Creating A Sane Build Process

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I’m not proud of it (well maybe just a little), but I once created an insane build process once. If Pat (who maintained the build after me) posts in my comments, he’ll tell you about it. Take a stew of a proprietary microcomputer flavor of Fortran written in the 70s by a programmer most assuredly clad in polyester, churn it through a Visual Basic 6.0 preprocessor that spits out Fortran 90 code, all the while correcting memory bound issues, mix it together by compiling it with a custom NAnt fortran compiler task, and voila!, 20 or so compiled Win32 fortran dlls. At this point, the process compiled and sprinkled in some C# code.

I’m not sure that build process will ever run on another machine other than the one it runs on.

To create a sane build process, you need a sane development environment. I’m sure there are many important principles of a sound build process, but I have just one big one to impart for now.

The build must be location independent!

I can’t stress enough how important this principle is. I should be able to walk into your office (assuming you’d let me) and perform the following steps to get a fully working build on my machine.

  • Set up my computer
  • Hook it up to your source control system
  • Set the working folder to any old directory, say J:\IBetThisFolderIsNotOnYourMachine\NorThisOne
  • Get latest on a solution and open it up in VS.NET (or whichever IDE)
  • Compile it

If that doesn’t work because you have hard coded file paths, then FOO on you! But let’s not stop there, I should then be able to run your unit tests (what? You don’t have unit tests? A hex and octal on your code!) and they should all pass on my machine (assuming they pass on any machine).

But wait, I’m not done mucking around your office. Next, I should be able to head to your build server, copy the folder that serves as the root of your build process (or better yet, your CruiseControl.NET root) to any folder on my machine, and run your NAnt (or MSBuild) script, and have the system compile correctly and pass all unit tests.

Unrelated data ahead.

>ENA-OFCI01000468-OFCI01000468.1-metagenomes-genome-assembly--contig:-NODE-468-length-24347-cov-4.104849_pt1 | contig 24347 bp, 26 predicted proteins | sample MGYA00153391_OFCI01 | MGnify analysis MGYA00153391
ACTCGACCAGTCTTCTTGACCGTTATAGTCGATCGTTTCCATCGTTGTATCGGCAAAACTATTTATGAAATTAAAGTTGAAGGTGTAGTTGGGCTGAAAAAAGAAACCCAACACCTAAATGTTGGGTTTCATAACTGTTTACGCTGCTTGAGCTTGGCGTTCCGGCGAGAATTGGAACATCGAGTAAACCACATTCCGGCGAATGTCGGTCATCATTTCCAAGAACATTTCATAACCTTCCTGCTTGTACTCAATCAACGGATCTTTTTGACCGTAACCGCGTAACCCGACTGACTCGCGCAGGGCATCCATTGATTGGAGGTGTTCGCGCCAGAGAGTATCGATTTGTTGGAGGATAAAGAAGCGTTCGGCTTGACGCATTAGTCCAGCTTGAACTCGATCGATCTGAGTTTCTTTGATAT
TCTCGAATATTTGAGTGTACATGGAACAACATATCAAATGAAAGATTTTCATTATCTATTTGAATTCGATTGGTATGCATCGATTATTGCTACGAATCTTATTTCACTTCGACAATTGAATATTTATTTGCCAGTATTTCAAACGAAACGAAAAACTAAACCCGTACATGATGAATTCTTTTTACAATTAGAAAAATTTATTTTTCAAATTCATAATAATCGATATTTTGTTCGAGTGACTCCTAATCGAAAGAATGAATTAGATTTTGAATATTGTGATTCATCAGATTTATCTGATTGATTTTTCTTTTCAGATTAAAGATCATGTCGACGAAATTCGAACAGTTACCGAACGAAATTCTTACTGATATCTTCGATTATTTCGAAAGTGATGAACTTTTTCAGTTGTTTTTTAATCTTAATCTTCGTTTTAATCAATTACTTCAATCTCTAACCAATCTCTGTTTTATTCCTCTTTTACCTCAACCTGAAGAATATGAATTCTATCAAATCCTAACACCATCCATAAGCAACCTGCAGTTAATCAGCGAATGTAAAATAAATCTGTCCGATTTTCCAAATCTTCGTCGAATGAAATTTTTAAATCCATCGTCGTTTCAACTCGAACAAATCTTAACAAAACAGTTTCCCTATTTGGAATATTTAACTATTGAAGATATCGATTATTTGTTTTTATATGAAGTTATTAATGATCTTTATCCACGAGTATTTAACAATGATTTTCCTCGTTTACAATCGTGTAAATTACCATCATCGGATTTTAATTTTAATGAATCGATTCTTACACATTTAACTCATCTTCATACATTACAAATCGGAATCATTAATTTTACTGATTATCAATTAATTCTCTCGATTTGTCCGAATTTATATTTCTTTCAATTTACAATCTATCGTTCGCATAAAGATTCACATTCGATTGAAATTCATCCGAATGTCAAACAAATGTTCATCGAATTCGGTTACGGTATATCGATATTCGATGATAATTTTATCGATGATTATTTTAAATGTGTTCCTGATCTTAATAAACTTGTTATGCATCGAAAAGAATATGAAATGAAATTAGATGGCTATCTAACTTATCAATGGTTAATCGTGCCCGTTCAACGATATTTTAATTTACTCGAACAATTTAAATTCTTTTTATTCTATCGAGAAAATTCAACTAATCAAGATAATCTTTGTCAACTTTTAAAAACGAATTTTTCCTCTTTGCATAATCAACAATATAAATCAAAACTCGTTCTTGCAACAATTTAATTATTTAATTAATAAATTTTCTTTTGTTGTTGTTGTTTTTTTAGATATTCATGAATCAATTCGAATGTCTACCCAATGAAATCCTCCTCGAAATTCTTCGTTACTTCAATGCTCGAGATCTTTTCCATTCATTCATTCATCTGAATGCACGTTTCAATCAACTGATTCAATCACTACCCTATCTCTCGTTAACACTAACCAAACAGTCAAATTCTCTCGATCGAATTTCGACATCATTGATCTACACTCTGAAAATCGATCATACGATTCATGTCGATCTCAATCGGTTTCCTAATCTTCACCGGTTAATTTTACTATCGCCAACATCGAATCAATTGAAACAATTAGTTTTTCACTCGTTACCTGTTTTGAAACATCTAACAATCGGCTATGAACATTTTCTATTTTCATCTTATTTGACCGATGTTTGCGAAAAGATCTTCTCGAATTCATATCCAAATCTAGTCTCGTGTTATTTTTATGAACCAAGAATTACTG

How do you do it?

At first, it takes a bit of practice to get to this point. For example, there should not be a single hard-coded path in your code, nor in your build scripts. Find every way to get them out of there. Here’s a few tips for tricky situations you may run into.

NUnit/MbUnit configuration file

UPDATE: This section was rewritten due to changes in Visual Studio.NET 2005

In VisualStudio.NET 2005, you can include an App.config file in the root of any class library project. Compiling the project will automatically copy and rename the file appropriately (AssemblyName.dll.config) into the output directory. NUnit and MbUnit will use the settings in this file to run the tests. Make good use of this.

Testing With External Resource Files

Suppose your unit tests rely on some external files for testing (like an xml or html file to parse). If you store these files with the code, you can’t be guaranteed that your unit test will find them when running on a build server (since the directory structure may be quite different). You also don’t want to put these files within bin/debug for the reasons mentioned above.

Instead, follow Patrick Cauldwell’s lead and embed the files as resources. Now, your unit test can just unpack the file it needs into a known relative location when it runs, achieving location independence.

Limitations

Of course, there are limitations to location independence. You’re allowed a few assumptions. For example, in the scenario above where I stomp into your office and take your source code, you can assume that I’m running on the same platform you are and have a source control client and IDE installed. Try to reduce these assumptions as much as possible, but we have to agree on some basic axioms.

I’m working on a new build process right now, and I hope to make this one a sane one. Maybe I’ll post examples later when I get done. We’ll see.

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